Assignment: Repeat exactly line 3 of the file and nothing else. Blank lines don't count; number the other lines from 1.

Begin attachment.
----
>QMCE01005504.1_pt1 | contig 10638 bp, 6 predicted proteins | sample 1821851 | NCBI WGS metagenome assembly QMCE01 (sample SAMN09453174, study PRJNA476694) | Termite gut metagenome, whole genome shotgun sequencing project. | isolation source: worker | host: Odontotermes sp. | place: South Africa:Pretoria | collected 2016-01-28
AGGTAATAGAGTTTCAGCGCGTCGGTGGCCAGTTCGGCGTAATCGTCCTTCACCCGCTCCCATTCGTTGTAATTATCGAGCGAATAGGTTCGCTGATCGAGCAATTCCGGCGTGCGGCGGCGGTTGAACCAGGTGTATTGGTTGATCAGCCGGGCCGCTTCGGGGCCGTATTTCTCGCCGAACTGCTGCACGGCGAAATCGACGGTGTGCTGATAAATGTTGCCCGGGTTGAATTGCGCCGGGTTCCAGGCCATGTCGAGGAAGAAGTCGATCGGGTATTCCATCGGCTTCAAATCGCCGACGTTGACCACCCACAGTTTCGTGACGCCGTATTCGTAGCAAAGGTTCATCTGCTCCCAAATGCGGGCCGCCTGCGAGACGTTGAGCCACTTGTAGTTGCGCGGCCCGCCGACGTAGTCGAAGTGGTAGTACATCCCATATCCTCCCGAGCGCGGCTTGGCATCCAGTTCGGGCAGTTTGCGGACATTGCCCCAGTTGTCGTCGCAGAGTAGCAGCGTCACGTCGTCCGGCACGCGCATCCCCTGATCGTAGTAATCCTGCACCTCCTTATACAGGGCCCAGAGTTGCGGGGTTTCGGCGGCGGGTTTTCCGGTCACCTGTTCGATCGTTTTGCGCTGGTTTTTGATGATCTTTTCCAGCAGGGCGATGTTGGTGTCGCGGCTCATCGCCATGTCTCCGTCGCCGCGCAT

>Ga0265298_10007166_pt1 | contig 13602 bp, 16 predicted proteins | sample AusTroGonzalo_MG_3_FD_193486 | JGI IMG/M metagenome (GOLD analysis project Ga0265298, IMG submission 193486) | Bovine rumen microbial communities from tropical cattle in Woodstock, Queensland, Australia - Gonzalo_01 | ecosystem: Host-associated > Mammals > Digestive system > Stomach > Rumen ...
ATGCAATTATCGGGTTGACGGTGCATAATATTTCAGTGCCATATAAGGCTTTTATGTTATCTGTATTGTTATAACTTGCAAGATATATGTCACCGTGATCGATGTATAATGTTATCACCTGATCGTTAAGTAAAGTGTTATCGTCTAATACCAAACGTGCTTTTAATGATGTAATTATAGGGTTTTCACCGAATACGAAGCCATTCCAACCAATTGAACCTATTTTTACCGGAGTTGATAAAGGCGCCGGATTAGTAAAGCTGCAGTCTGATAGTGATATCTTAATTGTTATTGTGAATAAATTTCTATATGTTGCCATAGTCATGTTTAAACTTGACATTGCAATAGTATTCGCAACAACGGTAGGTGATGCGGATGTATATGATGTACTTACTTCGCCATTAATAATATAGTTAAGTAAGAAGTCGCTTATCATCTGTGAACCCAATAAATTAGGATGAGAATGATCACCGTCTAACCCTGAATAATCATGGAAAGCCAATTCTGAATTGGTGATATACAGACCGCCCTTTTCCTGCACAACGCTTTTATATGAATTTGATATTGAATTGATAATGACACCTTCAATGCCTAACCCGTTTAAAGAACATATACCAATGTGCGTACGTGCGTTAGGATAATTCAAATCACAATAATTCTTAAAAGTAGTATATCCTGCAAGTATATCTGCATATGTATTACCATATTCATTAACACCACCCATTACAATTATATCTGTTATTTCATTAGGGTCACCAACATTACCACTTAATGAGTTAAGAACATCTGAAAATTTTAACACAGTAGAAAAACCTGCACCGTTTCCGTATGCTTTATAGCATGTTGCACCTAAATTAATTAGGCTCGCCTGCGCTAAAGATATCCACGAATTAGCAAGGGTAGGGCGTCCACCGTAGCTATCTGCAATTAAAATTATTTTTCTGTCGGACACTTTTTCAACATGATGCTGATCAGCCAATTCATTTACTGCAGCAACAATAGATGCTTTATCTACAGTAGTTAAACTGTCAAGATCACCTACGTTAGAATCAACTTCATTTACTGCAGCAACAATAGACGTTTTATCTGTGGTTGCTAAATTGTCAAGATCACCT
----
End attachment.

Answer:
>Ga0265298_10007166_pt1 | contig 13602 bp, 16 predicted proteins | sample AusTroGonzalo_MG_3_FD_193486 | JGI IMG/M metagenome (GOLD analysis project Ga0265298, IMG submission 193486) | Bovine rumen microbial communities from tropical cattle in Woodstock, Queensland, Australia - Gonzalo_01 | ecosystem: Host-associated > Mammals > Digestive system > Stomach > Rumen ...